Watch How a $25,000 Robot Makes Virtual Reality Way Better
YouTube video surfaces showing a Baxter robot providing haptic feedback for virtual reality.
Image: Scott Devine.
Virtual reality has come a long way over the last couple of years, but for the most part its triumphs still revolve around the sense of sight. The illusion of reality falls away quickly once you toss touch and haptic feedback into the mix, as even the best controller setups grant little of the weight we associate with objects outside the digital plane.
But there's hope! At least, that is, if you have $25,000 to spend on a giant industrial robot along with a $799 virtual reality setup. A video from YouTuber Scott Devine dropped a few days ago showing someone (presumably Devine) using a Baxter robot along with an HTC Vive controller to help mimic the sensation of pushing three wooden boxes off a short ledge.
As the Vive user pushes the virtual boxes with his controllers in the video, the Baxter robot repositions a wooden panel in its arm representing the box's side to meet the user's controller at the precise spot. When the user pushes against the box in the virtual simulation, he's also pushing against the wooden panel in real life, and the robot resists the pressure just enough to recreate the resistance you'd get from pushing a real box around. (He's also noticeably being very careful not to break the fragile Vive controllers.)
Sure, it's rudimentary and expensive, and you'd probably need at least three more Baxter robots surrounding you to recreate something of the experience of a true physical space. But it's probably the right direction to head in if we ever want to make something that feels as real as the holodeck in Star Trek. For that matter, as virtual reality developer Jesse Schell predicted during last March's Game Developers Conference (slide 62 in that link), it's necessary if we want truly immersive virtual reality experiences right now.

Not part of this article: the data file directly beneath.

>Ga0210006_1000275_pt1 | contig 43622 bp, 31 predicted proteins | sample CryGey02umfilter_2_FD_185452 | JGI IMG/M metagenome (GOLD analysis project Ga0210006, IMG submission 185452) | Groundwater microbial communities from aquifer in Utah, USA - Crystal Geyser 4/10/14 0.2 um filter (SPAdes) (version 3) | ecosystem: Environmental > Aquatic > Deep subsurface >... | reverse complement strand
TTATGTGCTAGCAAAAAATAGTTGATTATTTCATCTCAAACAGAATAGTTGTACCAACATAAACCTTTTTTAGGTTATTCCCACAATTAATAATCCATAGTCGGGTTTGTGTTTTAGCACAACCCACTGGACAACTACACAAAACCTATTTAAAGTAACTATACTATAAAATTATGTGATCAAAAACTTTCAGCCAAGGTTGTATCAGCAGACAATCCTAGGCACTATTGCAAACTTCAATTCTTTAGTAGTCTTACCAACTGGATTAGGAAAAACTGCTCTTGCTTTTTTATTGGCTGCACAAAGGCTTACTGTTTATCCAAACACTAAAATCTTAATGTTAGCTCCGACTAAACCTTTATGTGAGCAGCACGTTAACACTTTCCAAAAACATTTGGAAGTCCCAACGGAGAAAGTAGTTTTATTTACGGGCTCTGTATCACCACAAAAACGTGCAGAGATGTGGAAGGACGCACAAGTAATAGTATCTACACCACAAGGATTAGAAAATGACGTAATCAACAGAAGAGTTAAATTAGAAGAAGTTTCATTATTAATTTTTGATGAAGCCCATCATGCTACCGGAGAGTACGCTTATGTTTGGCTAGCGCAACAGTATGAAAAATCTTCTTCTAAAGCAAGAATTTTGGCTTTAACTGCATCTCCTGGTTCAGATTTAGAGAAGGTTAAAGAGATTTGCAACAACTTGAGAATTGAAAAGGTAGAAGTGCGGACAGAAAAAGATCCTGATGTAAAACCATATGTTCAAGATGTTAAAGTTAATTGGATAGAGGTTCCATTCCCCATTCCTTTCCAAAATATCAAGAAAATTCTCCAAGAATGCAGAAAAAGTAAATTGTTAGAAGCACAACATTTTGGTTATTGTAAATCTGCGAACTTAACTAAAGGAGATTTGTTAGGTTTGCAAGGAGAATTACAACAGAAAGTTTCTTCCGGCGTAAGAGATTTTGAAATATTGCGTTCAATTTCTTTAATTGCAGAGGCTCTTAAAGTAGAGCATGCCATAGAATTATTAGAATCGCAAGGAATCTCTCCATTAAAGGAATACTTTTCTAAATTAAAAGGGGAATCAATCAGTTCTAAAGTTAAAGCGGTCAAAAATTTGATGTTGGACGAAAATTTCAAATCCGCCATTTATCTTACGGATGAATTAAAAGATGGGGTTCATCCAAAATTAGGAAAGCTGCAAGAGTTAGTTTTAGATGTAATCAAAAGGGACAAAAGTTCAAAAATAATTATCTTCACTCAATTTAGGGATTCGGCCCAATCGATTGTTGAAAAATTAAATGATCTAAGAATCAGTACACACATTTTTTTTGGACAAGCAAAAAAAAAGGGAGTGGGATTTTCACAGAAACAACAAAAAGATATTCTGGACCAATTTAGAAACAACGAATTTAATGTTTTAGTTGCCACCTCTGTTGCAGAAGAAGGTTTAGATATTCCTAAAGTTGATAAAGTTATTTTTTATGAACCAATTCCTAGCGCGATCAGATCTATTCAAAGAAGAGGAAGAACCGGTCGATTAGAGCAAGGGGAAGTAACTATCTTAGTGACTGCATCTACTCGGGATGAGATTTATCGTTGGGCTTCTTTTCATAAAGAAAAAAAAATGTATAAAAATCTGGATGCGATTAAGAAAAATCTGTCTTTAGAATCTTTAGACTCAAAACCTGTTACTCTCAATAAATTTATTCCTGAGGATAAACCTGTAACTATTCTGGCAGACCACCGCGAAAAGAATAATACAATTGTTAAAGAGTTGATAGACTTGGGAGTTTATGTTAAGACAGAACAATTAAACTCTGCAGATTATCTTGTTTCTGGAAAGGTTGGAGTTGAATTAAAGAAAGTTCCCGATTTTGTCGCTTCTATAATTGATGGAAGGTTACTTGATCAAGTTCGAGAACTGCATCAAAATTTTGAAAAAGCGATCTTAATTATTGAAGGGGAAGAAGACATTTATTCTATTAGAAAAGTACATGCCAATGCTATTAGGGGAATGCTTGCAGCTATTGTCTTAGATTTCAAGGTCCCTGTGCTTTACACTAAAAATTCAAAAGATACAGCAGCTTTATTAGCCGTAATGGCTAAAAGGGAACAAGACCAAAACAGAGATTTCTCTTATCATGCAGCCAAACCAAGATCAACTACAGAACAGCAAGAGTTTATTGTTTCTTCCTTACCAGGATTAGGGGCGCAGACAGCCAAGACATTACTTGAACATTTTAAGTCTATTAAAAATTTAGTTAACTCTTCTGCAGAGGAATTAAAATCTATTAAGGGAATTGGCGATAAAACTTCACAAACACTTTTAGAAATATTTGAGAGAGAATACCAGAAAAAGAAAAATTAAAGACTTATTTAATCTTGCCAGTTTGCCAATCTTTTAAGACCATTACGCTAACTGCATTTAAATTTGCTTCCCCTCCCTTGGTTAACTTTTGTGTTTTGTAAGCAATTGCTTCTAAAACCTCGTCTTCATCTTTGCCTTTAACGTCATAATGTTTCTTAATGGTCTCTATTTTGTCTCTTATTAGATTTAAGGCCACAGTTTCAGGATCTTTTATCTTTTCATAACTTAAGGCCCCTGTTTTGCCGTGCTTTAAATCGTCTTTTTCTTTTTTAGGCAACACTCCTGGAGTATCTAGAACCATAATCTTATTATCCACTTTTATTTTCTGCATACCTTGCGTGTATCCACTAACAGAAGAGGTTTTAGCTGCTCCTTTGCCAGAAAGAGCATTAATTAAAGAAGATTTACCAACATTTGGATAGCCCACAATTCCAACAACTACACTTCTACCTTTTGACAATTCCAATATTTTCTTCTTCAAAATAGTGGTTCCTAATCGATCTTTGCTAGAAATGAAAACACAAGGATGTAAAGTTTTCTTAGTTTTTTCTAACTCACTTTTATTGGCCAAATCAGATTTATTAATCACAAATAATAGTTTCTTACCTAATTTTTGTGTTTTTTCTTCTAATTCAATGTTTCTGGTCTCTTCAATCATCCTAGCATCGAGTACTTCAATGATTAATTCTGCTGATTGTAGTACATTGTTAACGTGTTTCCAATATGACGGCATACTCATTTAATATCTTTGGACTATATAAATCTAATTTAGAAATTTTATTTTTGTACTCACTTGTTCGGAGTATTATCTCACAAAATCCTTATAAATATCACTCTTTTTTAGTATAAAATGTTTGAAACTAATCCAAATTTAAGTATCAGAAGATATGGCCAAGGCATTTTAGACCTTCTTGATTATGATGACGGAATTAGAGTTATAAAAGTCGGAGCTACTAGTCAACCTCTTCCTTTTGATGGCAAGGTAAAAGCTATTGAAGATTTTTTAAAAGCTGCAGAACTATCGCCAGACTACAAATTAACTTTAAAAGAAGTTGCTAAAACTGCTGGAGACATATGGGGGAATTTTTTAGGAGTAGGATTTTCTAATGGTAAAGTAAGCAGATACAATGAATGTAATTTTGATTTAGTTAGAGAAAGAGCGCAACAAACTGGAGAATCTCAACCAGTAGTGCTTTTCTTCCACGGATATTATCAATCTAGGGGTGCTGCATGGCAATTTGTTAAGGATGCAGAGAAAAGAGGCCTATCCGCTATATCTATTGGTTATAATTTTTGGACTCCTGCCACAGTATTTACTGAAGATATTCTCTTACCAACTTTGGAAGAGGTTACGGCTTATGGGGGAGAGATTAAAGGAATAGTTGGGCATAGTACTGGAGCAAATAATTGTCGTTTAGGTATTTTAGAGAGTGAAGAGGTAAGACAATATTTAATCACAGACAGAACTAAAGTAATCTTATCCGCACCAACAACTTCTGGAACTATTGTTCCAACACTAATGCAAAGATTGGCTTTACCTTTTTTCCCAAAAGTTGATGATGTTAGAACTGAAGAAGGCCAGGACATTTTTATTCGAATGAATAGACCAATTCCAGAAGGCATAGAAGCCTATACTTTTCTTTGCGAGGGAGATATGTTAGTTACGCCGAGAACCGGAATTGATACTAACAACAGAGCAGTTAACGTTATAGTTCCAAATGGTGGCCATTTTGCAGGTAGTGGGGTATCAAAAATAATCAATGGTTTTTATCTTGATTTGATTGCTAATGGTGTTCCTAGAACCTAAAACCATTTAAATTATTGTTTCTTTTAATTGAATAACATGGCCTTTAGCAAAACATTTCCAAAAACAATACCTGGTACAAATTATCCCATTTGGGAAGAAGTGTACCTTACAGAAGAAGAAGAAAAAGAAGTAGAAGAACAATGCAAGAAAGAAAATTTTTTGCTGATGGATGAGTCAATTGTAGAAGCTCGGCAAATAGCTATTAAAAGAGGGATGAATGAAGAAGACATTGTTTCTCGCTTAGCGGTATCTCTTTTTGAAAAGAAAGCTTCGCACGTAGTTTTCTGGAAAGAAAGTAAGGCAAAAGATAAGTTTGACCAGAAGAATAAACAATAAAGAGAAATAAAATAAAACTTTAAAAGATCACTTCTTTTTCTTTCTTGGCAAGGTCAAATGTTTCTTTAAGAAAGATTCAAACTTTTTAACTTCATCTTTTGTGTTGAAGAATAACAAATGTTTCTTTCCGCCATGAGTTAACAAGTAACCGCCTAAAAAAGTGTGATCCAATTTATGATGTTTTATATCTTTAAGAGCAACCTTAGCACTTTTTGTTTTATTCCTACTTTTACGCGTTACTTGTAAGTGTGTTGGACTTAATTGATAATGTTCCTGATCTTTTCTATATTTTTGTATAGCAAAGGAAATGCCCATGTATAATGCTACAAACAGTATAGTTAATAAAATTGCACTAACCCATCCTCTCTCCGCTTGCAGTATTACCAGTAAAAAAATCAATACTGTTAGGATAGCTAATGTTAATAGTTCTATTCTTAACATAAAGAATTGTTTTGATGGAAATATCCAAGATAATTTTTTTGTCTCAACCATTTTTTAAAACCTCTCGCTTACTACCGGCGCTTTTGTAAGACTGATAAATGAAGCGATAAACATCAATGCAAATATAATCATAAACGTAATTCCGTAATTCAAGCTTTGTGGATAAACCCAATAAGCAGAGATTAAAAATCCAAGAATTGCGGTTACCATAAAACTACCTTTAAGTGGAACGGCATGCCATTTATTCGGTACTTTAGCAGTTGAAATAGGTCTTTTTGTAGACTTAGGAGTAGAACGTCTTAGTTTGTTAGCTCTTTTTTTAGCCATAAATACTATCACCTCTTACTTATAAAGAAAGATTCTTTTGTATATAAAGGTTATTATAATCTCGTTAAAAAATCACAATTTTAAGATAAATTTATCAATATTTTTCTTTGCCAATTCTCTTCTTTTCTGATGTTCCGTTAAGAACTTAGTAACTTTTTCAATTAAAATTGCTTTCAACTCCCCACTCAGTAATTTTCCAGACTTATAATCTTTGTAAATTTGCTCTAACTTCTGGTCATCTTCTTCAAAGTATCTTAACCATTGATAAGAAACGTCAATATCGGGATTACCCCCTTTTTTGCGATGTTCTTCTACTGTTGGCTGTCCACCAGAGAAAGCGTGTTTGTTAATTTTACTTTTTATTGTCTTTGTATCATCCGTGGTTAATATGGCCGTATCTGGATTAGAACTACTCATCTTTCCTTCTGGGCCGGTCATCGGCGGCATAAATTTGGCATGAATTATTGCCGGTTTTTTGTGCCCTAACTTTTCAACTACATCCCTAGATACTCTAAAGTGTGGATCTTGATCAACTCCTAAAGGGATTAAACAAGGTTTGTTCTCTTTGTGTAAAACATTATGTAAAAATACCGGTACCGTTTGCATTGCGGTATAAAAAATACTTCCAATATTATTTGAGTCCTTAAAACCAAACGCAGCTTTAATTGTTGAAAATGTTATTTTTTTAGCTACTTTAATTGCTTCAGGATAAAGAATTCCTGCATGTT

"Putting your hands through solid objects in VR is not ideal, because it does not match your expected behavior of solid things in the real world," Schell said in a discussion of his virtual reality secret agent game I Expect You to Die. "But it helps to preserve proprioception ["your body's sense of its position and orientation"], because if you physically move your hand, but your hand in the game stops suddenly because of an object collision, you will feel a disconnect between your physical body and the virtual one."
All true, based on my own experiences in virtual reality. But with haptic feedback presenting such challenges, we'll likely just have to learn to deal with it for a while yet.